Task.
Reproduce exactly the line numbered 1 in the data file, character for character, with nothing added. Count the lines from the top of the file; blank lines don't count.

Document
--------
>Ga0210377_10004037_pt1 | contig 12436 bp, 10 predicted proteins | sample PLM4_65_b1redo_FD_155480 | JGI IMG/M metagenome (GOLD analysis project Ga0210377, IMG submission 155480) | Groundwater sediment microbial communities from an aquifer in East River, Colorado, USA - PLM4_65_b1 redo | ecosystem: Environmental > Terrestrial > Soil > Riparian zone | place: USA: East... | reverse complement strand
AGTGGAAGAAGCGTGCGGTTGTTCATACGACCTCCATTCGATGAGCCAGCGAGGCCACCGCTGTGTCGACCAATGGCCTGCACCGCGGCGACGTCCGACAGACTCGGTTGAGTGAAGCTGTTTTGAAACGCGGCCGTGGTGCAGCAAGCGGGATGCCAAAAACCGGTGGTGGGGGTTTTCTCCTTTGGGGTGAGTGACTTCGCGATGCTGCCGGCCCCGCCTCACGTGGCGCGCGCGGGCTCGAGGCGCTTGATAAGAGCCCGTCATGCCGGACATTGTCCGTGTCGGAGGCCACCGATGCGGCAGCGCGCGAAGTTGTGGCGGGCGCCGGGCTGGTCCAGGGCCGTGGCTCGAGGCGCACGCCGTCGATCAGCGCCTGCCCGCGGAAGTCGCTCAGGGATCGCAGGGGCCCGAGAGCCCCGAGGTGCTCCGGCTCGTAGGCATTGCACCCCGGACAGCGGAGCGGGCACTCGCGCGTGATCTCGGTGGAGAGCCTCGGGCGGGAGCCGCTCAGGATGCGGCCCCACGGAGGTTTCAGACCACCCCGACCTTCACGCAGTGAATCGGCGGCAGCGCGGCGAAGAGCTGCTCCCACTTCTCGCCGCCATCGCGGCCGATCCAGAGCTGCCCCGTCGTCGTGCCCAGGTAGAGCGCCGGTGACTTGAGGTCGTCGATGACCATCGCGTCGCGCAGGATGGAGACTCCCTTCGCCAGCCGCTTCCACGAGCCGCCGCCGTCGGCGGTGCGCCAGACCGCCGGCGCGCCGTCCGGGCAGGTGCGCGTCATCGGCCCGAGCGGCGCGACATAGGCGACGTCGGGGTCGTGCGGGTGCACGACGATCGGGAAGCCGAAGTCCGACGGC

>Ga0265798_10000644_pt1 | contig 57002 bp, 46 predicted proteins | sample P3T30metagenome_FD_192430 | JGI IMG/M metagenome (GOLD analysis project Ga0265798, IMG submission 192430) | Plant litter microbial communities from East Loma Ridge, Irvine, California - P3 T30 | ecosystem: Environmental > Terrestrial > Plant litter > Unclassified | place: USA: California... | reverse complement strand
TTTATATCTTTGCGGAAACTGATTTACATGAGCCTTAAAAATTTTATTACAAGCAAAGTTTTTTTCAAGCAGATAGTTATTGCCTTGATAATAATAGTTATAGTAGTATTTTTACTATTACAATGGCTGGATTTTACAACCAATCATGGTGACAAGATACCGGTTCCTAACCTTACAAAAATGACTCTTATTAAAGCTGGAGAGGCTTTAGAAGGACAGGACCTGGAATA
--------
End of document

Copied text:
>Ga0210377_10004037_pt1 | contig 12436 bp, 10 predicted proteins | sample PLM4_65_b1redo_FD_155480 | JGI IMG/M metagenome (GOLD analysis project Ga0210377, IMG submission 155480) | Groundwater sediment microbial communities from an aquifer in East River, Colorado, USA - PLM4_65_b1 redo | ecosystem: Environmental > Terrestrial > Soil > Riparian zone | place: USA: East... | reverse complement strand